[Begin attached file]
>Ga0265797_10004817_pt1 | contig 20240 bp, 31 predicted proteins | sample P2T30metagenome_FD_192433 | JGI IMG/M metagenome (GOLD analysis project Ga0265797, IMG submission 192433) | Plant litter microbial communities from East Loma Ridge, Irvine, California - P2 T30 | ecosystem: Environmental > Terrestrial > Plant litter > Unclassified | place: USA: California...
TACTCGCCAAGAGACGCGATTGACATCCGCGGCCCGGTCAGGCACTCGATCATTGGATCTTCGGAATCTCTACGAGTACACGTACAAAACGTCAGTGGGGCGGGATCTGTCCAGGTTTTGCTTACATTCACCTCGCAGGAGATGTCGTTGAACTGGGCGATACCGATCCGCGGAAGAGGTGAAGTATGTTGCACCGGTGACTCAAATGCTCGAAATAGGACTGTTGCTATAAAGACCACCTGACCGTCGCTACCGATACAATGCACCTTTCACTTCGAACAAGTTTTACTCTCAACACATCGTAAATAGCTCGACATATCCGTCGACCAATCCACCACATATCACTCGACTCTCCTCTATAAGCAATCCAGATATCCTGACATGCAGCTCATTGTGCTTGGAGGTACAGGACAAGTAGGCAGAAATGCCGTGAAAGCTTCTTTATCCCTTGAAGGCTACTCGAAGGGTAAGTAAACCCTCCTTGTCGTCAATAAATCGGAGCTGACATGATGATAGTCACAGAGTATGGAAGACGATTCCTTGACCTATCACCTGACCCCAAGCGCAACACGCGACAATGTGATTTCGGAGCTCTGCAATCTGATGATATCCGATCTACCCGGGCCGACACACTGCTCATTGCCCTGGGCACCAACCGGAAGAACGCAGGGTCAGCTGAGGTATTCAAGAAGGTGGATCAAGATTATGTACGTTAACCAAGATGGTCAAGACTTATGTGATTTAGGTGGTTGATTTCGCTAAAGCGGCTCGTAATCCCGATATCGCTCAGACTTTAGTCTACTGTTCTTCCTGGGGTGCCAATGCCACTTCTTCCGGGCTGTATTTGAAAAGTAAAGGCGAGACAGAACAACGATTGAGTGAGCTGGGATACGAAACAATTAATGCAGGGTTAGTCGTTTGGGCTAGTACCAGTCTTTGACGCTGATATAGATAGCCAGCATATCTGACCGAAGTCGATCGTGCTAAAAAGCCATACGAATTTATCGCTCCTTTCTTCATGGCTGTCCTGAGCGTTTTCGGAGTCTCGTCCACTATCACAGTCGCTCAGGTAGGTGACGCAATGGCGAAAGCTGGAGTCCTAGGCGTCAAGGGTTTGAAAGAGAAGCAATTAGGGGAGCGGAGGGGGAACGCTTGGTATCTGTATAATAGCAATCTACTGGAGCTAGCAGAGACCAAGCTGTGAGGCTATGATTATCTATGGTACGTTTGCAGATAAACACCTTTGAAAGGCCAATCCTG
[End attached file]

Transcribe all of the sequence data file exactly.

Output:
>Ga0265797_10004817_pt1 | contig 20240 bp, 31 predicted proteins | sample P2T30metagenome_FD_192433 | JGI IMG/M metagenome (GOLD analysis project Ga0265797, IMG submission 192433) | Plant litter microbial communities from East Loma Ridge, Irvine, California - P2 T30 | ecosystem: Environmental > Terrestrial > Plant litter > Unclassified | place: USA: California...
TACTCGCCAAGAGACGCGATTGACATCCGCGGCCCGGTCAGGCACTCGATCATTGGATCTTCGGAATCTCTACGAGTACACGTACAAAACGTCAGTGGGGCGGGATCTGTCCAGGTTTTGCTTACATTCACCTCGCAGGAGATGTCGTTGAACTGGGCGATACCGATCCGCGGAAGAGGTGAAGTATGTTGCACCGGTGACTCAAATGCTCGAAATAGGACTGTTGCTATAAAGACCACCTGACCGTCGCTACCGATACAATGCACCTTTCACTTCGAACAAGTTTTACTCTCAACACATCGTAAATAGCTCGACATATCCGTCGACCAATCCACCACATATCACTCGACTCTCCTCTATAAGCAATCCAGATATCCTGACATGCAGCTCATTGTGCTTGGAGGTACAGGACAAGTAGGCAGAAATGCCGTGAAAGCTTCTTTATCCCTTGAAGGCTACTCGAAGGGTAAGTAAACCCTCCTTGTCGTCAATAAATCGGAGCTGACATGATGATAGTCACAGAGTATGGAAGACGATTCCTTGACCTATCACCTGACCCCAAGCGCAACACGCGACAATGTGATTTCGGAGCTCTGCAATCTGATGATATCCGATCTACCCGGGCCGACACACTGCTCATTGCCCTGGGCACCAACCGGAAGAACGCAGGGTCAGCTGAGGTATTCAAGAAGGTGGATCAAGATTATGTACGTTAACCAAGATGGTCAAGACTTATGTGATTTAGGTGGTTGATTTCGCTAAAGCGGCTCGTAATCCCGATATCGCTCAGACTTTAGTCTACTGTTCTTCCTGGGGTGCCAATGCCACTTCTTCCGGGCTGTATTTGAAAAGTAAAGGCGAGACAGAACAACGATTGAGTGAGCTGGGATACGAAACAATTAATGCAGGGTTAGTCGTTTGGGCTAGTACCAGTCTTTGACGCTGATATAGATAGCCAGCATATCTGACCGAAGTCGATCGTGCTAAAAAGCCATACGAATTTATCGCTCCTTTCTTCATGGCTGTCCTGAGCGTTTTCGGAGTCTCGTCCACTATCACAGTCGCTCAGGTAGGTGACGCAATGGCGAAAGCTGGAGTCCTAGGCGTCAAGGGTTTGAAAGAGAAGCAATTAGGGGAGCGGAGGGGGAACGCTTGGTATCTGTATAATAGCAATCTACTGGAGCTAGCAGAGACCAAGCTGTGAGGCTATGATTATCTATGGTACGTTTGCAGATAAACACCTTTGAAAGGCCAATCCTG